Gave Everything, Received More
The Texas Story Project.
From a little town in Durango, Mexico that isn’t even labeled on the map, my grandparents migrated with four kids to the United States. Working in construction and as a housekeeper, my grandparents Heberto Carrillo and Juana Carrillo, did everything possible to give their family a better life that would allow them to take advantage of the many opportunities that the United States offered.
The transition from one country to another was difficult and emotional. “El viaje fue bien triste” my grandmother recalled, stating that moving was more than just changing houses. She felt as if she were leaving her childhood, memories, and family behind in the only place she knew, where she grew up. Although it was difficult to see the benefits at the time, she knew she was leaving her past behind to move into a better future—a bittersweet moment. And being in an old-fashioned relationship where her husband was too “macho” to care how the kids felt about the situation, she felt that she had to take charge affectionately to prove that it was for the better, so she had to bury her feelings at the moment to be as convincing as possible.
When arriving, with the bit of money my grandparents had, they bought a house with two rooms for a family of six. Surprised at the fact that a tiny house would make each other closer to one another, physically and relationship-wise, she recalled it being the biggest blessing. In that home, their happiness didn’t come from materials, money, or objects, but from being in the presence of loved ones. “Not that we had a choice, but it was one the best things that happened to our family.... We were poor but so happy”. As close as their family was, they still struggled with money, but it was a nice distraction from the hard reality at the time.
My father, the oldest, and my uncle, the second oldest, who were only one year apart shared the same clothes. One would wear one outfit one day, and the other would wear the exact same thing the next day. They made the clothes last until their pants were past their ankles and their toes were peeking through the tip of their shoes. That experience motivated them throughout high school to give it their best, so they could be proud of their achievements. They both graduated in the top 10 percent, allowing my dad to attend St.Mary’s University and my uncle to attend Harvard University. My grandparents were at peace at that point, knowing that they did their part as parents to encourage them to do better, and knew they were dedicated enough to have the same motivation throughout college. They set the example for their younger two siblings, so that my grandparents didn’t have to worry since they were already following in their brothers’ footsteps.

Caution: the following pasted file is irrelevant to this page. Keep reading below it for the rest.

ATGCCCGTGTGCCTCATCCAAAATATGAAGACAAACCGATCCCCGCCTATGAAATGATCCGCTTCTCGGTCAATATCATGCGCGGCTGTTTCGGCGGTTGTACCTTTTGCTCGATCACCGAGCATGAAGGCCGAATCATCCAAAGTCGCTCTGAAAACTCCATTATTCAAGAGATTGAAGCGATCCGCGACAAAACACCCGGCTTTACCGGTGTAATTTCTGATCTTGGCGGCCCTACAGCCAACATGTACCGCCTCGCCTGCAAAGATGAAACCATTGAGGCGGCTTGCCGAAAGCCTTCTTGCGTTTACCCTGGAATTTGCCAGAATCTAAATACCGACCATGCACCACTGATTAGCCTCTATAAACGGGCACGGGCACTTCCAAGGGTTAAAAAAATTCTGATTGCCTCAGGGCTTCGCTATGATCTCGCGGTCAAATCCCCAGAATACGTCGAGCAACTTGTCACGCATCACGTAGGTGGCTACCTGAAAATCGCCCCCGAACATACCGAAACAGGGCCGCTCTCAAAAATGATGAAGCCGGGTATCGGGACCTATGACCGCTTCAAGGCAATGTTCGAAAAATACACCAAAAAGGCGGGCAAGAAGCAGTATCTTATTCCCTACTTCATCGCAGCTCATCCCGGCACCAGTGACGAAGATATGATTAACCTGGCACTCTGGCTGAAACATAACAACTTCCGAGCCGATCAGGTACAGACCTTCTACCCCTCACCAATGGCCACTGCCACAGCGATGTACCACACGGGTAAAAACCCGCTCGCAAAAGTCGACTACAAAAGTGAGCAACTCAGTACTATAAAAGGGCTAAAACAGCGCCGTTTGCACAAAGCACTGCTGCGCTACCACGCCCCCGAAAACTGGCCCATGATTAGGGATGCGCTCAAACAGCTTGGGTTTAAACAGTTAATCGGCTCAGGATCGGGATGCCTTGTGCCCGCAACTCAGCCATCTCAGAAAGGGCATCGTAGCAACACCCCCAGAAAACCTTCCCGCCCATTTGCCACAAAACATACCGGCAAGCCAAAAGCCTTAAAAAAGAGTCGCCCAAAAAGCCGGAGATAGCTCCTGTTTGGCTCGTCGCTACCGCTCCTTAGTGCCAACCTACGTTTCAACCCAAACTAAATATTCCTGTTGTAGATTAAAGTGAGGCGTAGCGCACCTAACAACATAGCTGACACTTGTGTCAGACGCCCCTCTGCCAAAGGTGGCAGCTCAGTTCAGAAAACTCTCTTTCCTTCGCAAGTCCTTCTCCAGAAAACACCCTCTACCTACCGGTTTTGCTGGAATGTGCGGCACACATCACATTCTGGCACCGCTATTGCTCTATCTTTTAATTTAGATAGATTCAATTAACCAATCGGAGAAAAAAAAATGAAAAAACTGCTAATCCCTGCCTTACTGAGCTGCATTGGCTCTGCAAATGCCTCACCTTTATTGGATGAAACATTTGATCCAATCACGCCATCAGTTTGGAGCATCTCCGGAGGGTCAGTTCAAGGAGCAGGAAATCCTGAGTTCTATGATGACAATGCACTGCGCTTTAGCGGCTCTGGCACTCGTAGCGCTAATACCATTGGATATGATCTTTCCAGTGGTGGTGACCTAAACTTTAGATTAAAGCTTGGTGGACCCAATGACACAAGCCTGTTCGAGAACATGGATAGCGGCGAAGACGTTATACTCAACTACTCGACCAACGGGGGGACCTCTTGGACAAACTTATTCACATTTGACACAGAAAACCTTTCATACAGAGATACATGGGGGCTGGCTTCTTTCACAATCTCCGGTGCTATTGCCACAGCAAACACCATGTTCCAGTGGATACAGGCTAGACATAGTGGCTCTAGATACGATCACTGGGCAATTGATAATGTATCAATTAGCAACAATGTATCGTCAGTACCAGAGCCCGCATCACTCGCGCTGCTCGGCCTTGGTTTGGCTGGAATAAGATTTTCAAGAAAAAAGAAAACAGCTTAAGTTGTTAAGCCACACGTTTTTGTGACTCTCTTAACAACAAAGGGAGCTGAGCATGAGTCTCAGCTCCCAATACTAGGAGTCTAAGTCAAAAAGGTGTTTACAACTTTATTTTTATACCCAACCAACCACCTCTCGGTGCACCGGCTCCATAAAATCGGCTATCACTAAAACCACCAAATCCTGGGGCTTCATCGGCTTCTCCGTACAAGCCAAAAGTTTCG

Forty years later, my grandparents now live in a paid-off house, given by one of their children. They’re finally enjoying themselves after dealing with work, stress, and difficult obstacles that they had to go through to give their family better opportunities. One now works for SAPD Crisis Response Team, one graduated Medical School at Johns Hopkins, the other is a manager for government insurance, and the last one is a security guard. Coming from a town that promised nothing but a future out in the fields, my grandparents sacrificed the little that they did have and in return received everything. “I think we did a pretty good job”.
My name is Fernando Carrillo. I live in San Antonio, Texas where I was born and raised. I am currently enrolled at St.Mary’s University as a second-year student, studying Accounting & Data Analytics in hopes to becoming an accountant for Exxon. My grandparents are a huge inspiration of mine, due to their accomplishments that have allowed me and future family generations to continue our studies. Their hard work and dedication push me to strive for a better future.
Posted October 11, 2018